I agree with this, especially for those in high tax brackets. Future withdrawals and income during retirement are all unknowns. One can plan for them, but there are many uncertain variables (health, regulation, portfolio performance, market environment, etc). In contrast, the tax savings on 401k contributions is immediate and significant.

    FTF, quick question. I’ve been considering using a muni bond fund as a sort of savings account, for money I’m not quite ready to invest and for an emergency fund. Distributions are around 4% annually and, in theory, are state and federal tax free. Do you see any pros and cons to this? The fund is basically a closed end ETF and would be liquid. I’d need to space out contributions to avoid paying too much in brokerage fees, but the distributions could be reinvested without commission. Anyway, curious about what you think as you’re clarity on bonds is more advanced than most blogs I’ve read. Thanks!

    • fulltimefinance@fulltimefinance.com
      [email protected] June 15, 2017

      Rich, Before anything you’d want to ensure your invest horizon and goals are in line with a bond fund. I’m assuming they are here. There are a few things to look out for. The state originating the bonds defines state exemption, so ensure the holdings are all for your state. Also you will still be subject to capital gains tax, likely as part of the distribution. Find out how much of the income is cap gains distribution and what is the typical holding length of those distributions. That should be published on the funds disclosure. Those define your tax exposure. Take the result after tax and compare it to the alternatives to see which investment is better.

  5. Mustard Seed Money
    Mustard Seed Money June 15, 2017

    After I paid off my house I started to max out my tax advantaged accounts. I’m sure in hindsight that I probably would have way more if I had paid it all off. But at the time the psychological benefits of paying off the house made more sense. So I am torn as it’s a great feeling paying off the house but I know I’d probably be that much closer to FIRE based off how the market has responded over the last couple of years.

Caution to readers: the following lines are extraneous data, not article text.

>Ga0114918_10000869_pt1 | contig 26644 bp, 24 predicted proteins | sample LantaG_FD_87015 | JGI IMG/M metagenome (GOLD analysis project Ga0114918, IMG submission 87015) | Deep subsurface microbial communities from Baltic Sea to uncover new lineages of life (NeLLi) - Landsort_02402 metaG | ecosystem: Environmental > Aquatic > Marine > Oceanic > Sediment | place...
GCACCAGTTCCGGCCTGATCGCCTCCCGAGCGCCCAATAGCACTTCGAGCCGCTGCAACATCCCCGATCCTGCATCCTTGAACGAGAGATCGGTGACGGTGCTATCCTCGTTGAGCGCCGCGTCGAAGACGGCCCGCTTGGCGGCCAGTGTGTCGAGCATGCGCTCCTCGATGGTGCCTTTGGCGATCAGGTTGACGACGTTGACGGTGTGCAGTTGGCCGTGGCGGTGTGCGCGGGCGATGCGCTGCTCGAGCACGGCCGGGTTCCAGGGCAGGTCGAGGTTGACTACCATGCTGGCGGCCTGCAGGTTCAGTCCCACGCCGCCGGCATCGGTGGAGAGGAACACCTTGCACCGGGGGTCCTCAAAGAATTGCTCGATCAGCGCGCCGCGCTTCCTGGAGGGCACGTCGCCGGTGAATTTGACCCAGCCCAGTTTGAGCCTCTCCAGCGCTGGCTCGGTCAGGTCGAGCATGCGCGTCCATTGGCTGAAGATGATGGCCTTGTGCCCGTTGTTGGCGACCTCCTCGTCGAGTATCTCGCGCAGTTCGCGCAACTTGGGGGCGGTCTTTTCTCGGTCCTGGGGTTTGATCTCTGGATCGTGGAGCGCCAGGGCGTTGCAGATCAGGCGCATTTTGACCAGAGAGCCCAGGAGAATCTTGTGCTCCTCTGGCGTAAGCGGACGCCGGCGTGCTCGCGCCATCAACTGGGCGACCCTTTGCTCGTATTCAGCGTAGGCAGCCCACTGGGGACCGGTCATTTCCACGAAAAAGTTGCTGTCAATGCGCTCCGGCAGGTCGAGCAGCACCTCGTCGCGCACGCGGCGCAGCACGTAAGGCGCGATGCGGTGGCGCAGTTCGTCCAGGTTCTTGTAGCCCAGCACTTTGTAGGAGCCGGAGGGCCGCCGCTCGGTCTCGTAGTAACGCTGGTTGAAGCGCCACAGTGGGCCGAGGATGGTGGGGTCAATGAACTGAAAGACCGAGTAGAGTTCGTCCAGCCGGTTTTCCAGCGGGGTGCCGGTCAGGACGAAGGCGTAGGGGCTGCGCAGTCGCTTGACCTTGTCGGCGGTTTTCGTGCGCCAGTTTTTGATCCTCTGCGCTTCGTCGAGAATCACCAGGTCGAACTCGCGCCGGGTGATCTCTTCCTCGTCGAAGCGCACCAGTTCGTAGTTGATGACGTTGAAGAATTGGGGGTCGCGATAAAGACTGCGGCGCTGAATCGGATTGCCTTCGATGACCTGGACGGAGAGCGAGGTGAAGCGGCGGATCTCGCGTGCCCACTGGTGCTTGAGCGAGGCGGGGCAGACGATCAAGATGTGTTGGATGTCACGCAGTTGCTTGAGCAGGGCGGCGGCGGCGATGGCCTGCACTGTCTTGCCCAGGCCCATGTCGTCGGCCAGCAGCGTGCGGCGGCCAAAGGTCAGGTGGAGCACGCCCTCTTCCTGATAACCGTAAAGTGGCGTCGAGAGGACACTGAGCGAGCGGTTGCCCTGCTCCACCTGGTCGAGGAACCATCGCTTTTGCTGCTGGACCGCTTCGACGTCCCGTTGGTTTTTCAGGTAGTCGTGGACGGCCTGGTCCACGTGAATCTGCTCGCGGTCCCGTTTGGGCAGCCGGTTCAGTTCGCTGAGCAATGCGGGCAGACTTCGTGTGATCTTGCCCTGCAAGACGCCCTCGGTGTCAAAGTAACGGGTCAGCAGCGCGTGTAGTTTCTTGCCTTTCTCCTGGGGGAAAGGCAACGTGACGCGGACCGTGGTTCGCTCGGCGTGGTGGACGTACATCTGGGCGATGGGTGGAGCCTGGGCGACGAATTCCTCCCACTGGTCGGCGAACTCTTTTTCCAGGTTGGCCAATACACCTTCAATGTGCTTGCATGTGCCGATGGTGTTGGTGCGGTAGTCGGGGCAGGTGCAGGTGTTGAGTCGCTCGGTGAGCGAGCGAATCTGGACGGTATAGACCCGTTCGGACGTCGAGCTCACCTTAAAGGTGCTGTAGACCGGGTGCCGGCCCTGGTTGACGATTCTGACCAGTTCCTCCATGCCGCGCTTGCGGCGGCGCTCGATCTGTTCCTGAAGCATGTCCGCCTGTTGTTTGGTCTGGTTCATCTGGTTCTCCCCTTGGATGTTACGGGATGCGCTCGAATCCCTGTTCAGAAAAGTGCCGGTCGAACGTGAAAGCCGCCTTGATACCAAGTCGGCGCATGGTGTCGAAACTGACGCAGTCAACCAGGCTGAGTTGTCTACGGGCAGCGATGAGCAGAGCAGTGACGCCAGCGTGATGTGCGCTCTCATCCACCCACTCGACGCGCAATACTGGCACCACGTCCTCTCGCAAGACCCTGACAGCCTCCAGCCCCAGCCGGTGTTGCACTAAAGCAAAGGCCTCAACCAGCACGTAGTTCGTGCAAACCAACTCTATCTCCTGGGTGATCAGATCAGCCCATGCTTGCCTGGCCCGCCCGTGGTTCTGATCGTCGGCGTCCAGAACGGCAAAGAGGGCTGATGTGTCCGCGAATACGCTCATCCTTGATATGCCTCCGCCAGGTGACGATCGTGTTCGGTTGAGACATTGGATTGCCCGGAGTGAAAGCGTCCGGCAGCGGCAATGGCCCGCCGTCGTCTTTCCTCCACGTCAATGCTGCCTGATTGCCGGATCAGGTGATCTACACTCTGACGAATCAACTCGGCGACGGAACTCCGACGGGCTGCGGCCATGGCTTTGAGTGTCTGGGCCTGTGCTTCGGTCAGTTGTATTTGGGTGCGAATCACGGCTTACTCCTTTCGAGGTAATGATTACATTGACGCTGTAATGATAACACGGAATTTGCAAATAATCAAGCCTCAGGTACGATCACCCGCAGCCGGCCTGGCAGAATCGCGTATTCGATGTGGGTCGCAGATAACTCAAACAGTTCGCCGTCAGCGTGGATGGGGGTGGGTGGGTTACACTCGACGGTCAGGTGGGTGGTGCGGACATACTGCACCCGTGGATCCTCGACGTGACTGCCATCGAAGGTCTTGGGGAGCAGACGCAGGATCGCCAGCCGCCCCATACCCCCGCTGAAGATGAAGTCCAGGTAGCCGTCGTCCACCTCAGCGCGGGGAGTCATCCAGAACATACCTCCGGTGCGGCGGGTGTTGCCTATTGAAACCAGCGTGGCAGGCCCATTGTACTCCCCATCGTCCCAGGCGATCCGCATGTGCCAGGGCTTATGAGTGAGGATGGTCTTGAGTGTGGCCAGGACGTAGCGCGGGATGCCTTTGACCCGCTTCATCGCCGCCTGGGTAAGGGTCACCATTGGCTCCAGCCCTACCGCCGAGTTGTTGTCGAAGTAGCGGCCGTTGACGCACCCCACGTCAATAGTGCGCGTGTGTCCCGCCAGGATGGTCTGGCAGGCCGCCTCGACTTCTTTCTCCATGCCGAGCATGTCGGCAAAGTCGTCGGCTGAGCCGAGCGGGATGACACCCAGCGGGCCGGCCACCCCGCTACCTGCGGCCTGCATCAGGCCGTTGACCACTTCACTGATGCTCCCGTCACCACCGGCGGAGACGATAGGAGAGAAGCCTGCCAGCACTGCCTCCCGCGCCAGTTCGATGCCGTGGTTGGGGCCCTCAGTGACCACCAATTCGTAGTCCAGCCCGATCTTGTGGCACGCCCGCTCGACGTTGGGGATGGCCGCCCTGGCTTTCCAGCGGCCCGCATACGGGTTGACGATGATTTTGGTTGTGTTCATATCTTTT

• fulltimefinance@fulltimefinance.com
      [email protected] June 16, 2017

      Sometimes psychology trumps math.

  6. Mr. Hammocker
    Mr. Hammocker June 18, 2017

    As long as the emergency fund is sufficient, I think it is great to max out tax advantaged retirement accounts. As you mentioned, there are liquidity concerns. But if the money is for retirement this should not be a concern. Excellent idea on the 401k to Roth IRA conversion. Thanks for the post.

  7. Dave
    Dave June 19, 2017

    Thanks for providing such great information in this post. For the purposes of liquidity, we are working on adding more to our taxable accounts. We still max our 403b and IRA, but we are making monthly contributions to our brokerage accounts. Also, I am planning on reaching fire at age 52. We want to draw down our taxable accounts for 8-10 years before we start taking money from our 403b or IRA.

    • fulltimefinance@fulltimefinance.com
      [email protected] June 19, 2017

      That’s a great position to be in and a great plan. The longer those retirement funds remain untouched the better off you’ll be.

  8. Shane
    Shane June 19, 2017

    Here is something I’ve been wondering, what if I do a 72T, can I also do Roth conversions and 10% penalty withdrawals to deplete the account early essentially erasing the fact that I can’t stop until 59 1/2?

    • fulltimefinance@fulltimefinance.com
      [email protected] June 19, 2017

      Hi Shane, once you’ve started a equal periodic payments plan under 72t the IRS deems the account locked for any other withdrawal. Pulling by another means would initiate the penalty for all funds withdrawn under the rule. There are exceptions made if the market causes the funds to be exhausted.

  9. Investing analysis! Certainly wouldn’t recommend relying on a 401K as an emergency fund or pulling money out, but good to know it would kill you in the long-run.